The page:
It was another opportunity missed.
"To have made contact with the victim under those circumstances, I can't believe something didn't happen to him as a result of that," said former federal prosecutor Lutfy.
But nothing did.
Callaway was terrified and felt she was forced to leave Tahoe and change her name, she told Larry King on Monday.
"I doubt that I'll ever get over what Garrido did to me," she said.
For some time Garrido lived in a halfway house in Oakland, Calif. He later moved into his mother's house in Antioch, Calif., the very home where police found a compound of tents and sheds that they say housed Jaycee Lee Dugard for nearly two decades.
Dugard was kidnapped in 1991, while Garrido was still under both state and federal parole.
Amazingly, on Jun. 8, 1999, while Jaycee, and the two daughters he impregnated her with, were allegedly living in captivity in Garrido's backyard, the Federal Parole Commission decided to terminate his sentence early, according to Dick Carelli, spokesperson for the Administrative Office of U.S. Courts, part of the Justice Department.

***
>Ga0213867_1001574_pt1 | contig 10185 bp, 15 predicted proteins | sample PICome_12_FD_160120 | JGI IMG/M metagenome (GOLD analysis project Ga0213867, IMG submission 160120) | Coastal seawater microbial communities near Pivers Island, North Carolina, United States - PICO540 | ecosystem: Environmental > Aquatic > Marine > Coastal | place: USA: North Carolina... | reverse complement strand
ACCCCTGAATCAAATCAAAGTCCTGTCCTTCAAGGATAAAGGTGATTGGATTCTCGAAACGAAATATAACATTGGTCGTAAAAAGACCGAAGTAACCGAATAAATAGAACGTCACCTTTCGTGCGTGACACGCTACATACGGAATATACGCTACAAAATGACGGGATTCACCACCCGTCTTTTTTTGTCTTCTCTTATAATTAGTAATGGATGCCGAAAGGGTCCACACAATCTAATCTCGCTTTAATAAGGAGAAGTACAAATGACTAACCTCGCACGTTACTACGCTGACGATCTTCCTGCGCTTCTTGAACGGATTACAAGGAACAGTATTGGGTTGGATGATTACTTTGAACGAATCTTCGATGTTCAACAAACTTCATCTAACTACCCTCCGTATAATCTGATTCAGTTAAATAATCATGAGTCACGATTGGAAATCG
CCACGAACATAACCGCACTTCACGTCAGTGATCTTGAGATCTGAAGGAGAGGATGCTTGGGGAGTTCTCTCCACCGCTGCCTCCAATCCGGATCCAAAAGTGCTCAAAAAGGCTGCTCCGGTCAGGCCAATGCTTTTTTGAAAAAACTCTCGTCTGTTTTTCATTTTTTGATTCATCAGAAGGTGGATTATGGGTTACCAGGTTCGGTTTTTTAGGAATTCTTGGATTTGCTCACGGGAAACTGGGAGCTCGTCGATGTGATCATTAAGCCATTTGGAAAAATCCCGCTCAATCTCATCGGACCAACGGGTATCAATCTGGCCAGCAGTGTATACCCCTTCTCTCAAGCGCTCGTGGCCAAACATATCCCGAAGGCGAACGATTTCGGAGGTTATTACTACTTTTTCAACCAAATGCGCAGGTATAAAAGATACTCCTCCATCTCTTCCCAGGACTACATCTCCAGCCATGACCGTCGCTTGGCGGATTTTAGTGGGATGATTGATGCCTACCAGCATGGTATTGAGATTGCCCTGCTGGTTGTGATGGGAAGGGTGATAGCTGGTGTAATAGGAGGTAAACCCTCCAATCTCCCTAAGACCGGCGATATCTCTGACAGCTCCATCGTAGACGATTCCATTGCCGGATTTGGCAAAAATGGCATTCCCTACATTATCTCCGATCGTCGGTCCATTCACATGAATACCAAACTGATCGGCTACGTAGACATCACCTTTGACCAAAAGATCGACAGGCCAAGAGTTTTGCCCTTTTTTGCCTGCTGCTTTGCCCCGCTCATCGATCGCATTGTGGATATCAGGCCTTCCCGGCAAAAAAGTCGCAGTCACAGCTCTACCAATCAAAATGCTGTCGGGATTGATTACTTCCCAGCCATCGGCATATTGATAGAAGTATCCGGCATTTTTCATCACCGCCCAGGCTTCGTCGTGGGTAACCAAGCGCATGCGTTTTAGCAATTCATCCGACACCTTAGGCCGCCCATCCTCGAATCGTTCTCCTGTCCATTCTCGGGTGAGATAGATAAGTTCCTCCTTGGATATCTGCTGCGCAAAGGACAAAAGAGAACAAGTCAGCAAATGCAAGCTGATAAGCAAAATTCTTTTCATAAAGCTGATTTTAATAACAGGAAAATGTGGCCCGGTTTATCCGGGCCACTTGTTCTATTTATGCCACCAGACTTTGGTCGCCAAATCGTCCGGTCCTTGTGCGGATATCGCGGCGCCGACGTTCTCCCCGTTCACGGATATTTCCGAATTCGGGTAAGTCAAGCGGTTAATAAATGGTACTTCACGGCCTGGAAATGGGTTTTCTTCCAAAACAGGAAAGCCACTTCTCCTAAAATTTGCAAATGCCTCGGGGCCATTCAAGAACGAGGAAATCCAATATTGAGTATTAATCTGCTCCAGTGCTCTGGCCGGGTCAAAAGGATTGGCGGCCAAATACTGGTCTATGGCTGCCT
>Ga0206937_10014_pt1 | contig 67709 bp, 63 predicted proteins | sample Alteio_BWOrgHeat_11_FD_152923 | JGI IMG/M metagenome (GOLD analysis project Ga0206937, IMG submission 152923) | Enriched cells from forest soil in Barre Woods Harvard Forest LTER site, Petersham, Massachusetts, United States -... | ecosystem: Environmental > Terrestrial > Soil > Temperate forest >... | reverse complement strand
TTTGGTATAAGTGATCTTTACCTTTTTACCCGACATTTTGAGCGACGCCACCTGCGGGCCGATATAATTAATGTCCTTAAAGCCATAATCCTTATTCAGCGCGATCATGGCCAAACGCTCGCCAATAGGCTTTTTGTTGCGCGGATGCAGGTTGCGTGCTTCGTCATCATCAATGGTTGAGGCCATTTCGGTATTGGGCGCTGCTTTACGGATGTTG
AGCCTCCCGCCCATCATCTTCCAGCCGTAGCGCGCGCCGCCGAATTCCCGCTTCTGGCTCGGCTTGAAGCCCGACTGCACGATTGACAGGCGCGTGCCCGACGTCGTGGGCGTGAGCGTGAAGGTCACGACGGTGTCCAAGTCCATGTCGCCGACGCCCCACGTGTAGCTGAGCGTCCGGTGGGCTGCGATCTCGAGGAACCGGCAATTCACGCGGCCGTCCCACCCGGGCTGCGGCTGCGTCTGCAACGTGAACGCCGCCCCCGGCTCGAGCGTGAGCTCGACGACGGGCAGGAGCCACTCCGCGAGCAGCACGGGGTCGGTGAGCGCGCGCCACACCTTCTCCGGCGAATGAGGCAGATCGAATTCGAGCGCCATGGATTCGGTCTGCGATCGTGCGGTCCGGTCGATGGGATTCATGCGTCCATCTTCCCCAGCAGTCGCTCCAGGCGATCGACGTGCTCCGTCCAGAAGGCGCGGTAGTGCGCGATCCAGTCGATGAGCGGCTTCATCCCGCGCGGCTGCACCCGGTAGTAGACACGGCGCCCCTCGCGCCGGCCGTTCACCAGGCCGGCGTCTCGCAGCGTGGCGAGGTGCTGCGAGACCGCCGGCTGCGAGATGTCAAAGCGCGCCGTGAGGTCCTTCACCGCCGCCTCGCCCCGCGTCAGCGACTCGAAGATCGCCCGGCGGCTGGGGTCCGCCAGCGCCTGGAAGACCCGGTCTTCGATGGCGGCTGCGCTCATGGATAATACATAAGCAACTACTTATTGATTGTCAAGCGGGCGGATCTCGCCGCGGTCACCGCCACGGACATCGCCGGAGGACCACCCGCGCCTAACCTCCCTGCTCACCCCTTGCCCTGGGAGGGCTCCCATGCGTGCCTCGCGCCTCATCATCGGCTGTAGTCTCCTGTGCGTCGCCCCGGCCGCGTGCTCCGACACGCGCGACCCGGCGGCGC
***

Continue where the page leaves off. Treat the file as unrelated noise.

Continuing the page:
The decision meant Garrido was no longer under federal parole.
Federal statute "requires the person to have their sentence terminated unless the commission finds a likelihood that the person is going to commit a crime," said Federal Parole Commission spokesman Hutchinson.
In theory, there was one last safeguard on Garrido. After his federal parole terminated, he was still under Nevada parole, which was administered by California, where he lived.
But even though Garrido wore an ankle bracelet tracking device and received visits from his parole officer, they did not find out about Dugard or the secret compound. And a sheriff's deputy, following up a neighbor's complaint that there were girls and tents in the backyard, left after concluding there was nothing more than minor building code violations.
A spokesperson for the California Parole Board, which was the only agency monitoring Garrido before his Aug. 27 arrest, did not return our calls.